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The Association between Helicobacter pylori Infection and Glycated Hemoglobin A in Diabetes: A Meta-Analysis.
J Diabetes Res. 2019; 2019:3705264.JD

Abstract

Background

The association between Helicobacter pylori infection and glycated hemoglobin A has been confirmed in many studies, but these conclusions are still contradictory and controversial. Therefore, we conducted a meta-analysis to resolve the problem of inconsistent results in diabetes.

Methods

A comprehensive search was conducted on related researches published in PubMed, Embase, and China Academic Journal Full-text Database (CNKI) from the inception of each database to April 2019. Fixed or random effects model was used to pool the weighted mean difference with 95% confidence interval from individual studies. Subgroup and sensitivity analyses were also performed. Publication bias was estimated by funnel plot, Egger's test, and fail-safe numbers.

Results

35 studies with 4,401 participants with diabetes were included in the meta-analysis. Glycated hemoglobin A levels were elevated in patients with Helicobacter pylori infection compared with patients without Helicobacter pylori infection (WMD = 0.50, 95% CI: 0.28-0.72, p < 0.001). In subgroup analysis by the subtype of diabetes, there was a correlation between Helicobacter pylori infection and elevated glycated hemoglobin A in type 1 diabetes (I 2 = 74%, p < 0.001, WMD = 0.46, 95% CI: 0.12-0.80), and in type 2 diabetes (I 2 = 90%, p < 0.001, WMD = 0.59, 95% CI: 0.28-0.90, p < 0.001). In subgroup analysis by the study design, there was a correlation in cross-sectional study (I 2 = 89%, p < 0.001, WMD = 0.42, 95% CI: 0.16-0.69, p ≤ 0.003) and in case-control study (I 2 = 83%, p < 0.001, WMD = 0.39, 95% CI: 0.14-0.64, p ≤ 0.003). By different methods for detecting Helicobacter pylori, there was a correlation in the biopsy group (I 2 = 83%, p < 0.001, WMD = 0.6, 95% CI: 0.11-1.09, p ≤ 0.03) and in other groups of test methods (I 2 = 87%, p < 0.001, WMD = 0.37, 95% CI: 0.17-0.56, p < 0.001). Sensitivity analysis showed that our results were reliable, and no evidence of substantial publication bias was detected.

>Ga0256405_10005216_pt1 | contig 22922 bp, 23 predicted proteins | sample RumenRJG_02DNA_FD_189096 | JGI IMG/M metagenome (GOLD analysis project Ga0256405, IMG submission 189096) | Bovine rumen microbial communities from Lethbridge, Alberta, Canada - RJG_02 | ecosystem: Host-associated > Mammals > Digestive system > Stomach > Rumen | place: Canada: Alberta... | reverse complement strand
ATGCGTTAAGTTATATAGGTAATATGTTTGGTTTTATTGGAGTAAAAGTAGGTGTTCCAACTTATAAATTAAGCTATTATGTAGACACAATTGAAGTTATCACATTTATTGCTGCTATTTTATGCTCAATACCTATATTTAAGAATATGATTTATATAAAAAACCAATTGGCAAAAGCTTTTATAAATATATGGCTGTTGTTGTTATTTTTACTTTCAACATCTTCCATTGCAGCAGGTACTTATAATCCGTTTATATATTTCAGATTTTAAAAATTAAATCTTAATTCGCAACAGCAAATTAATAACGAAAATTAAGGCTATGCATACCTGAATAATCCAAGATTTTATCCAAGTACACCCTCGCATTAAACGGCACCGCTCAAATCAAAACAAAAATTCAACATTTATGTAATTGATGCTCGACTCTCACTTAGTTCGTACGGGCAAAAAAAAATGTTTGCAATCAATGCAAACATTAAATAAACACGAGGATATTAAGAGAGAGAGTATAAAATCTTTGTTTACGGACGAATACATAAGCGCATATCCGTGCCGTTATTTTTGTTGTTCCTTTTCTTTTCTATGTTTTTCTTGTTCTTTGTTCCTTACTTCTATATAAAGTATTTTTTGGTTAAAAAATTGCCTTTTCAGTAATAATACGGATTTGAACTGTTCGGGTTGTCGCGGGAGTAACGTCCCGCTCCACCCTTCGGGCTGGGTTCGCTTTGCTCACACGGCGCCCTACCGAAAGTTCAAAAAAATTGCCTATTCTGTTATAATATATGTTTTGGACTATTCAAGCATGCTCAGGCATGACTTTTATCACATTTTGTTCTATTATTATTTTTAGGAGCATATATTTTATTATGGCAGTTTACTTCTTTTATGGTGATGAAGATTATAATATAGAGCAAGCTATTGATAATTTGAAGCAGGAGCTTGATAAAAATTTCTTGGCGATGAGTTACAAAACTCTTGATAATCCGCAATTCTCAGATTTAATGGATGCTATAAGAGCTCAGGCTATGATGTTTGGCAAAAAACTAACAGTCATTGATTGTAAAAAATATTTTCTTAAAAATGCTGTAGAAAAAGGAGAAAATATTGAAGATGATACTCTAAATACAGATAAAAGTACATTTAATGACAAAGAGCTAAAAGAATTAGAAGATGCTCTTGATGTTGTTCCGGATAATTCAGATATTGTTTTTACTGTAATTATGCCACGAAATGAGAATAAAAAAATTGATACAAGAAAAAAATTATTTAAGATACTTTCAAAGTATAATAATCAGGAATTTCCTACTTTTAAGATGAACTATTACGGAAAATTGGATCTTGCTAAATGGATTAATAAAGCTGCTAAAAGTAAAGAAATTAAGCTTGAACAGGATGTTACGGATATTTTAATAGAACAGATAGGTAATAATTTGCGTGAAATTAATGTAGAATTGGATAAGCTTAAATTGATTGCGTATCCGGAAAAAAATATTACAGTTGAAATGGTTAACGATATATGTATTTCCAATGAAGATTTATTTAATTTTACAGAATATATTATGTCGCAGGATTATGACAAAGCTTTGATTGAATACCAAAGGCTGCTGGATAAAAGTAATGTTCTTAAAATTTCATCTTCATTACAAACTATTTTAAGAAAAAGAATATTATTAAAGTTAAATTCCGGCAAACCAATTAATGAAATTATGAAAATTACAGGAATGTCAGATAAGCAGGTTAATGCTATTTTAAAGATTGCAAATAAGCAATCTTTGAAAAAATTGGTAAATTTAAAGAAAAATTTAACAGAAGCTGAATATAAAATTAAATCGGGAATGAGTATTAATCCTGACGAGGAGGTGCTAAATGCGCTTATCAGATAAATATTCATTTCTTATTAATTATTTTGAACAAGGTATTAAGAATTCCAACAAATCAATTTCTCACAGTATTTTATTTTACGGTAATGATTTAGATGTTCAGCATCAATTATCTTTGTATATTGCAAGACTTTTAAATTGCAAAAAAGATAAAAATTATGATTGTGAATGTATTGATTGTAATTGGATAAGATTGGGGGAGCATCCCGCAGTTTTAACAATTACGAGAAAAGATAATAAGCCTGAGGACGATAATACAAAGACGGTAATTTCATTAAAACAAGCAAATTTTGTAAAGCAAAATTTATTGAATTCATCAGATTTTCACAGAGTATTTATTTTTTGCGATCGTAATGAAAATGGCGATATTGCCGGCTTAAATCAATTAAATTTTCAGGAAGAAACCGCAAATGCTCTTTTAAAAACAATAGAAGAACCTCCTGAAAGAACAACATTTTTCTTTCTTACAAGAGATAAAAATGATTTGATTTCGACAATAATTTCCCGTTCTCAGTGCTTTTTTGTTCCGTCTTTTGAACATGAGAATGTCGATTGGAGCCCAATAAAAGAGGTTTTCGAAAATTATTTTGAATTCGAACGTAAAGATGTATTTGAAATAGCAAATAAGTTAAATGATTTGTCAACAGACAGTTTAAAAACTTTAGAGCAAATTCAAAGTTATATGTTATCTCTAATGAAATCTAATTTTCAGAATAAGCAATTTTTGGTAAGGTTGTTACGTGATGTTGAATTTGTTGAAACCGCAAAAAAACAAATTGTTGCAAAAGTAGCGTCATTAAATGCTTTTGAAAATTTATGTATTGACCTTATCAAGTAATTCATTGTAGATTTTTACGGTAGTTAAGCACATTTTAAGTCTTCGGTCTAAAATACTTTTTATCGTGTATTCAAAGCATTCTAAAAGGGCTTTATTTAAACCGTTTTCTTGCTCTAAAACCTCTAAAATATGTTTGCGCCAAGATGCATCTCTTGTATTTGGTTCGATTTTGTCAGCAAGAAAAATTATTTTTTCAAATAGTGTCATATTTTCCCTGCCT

Conclusion

The meta-analysis might indicate a correlation between Helicobacter pylori infection and glycated hemoglobin A levels in diabetes.

Authors+Show Affiliations

Department of Endocrinology, Hebei General Hospital, Shijiazhuang 050017, China.Graduate School of Hebei Medical University, Shijiazhuang 050017, China.Graduate School of Hebei Medical University, Shijiazhuang 050017, China.Department of Endocrinology, Hebei General Hospital, Shijiazhuang 050017, China. Hebei Key Laboratory of Metabolic Diseases, Hebei General Hospital Shijiazhuang, Hebei 050051, China. Department of Internal Medicine, Hebei Medical University, Shijiazhuang, Hebei 050017, China.

Pub Type(s)

Journal Article
Meta-Analysis
Review

Language

eng

PubMed ID

31583248

Citation

Chen, Jinhu, et al. "The Association Between Helicobacter Pylori Infection and Glycated Hemoglobin a in Diabetes: a Meta-Analysis." Journal of Diabetes Research, vol. 2019, 2019, p. 3705264.
Chen J, Xing Y, Zhao L, et al. The Association between Helicobacter pylori Infection and Glycated Hemoglobin A in Diabetes: A Meta-Analysis. J Diabetes Res. 2019;2019:3705264.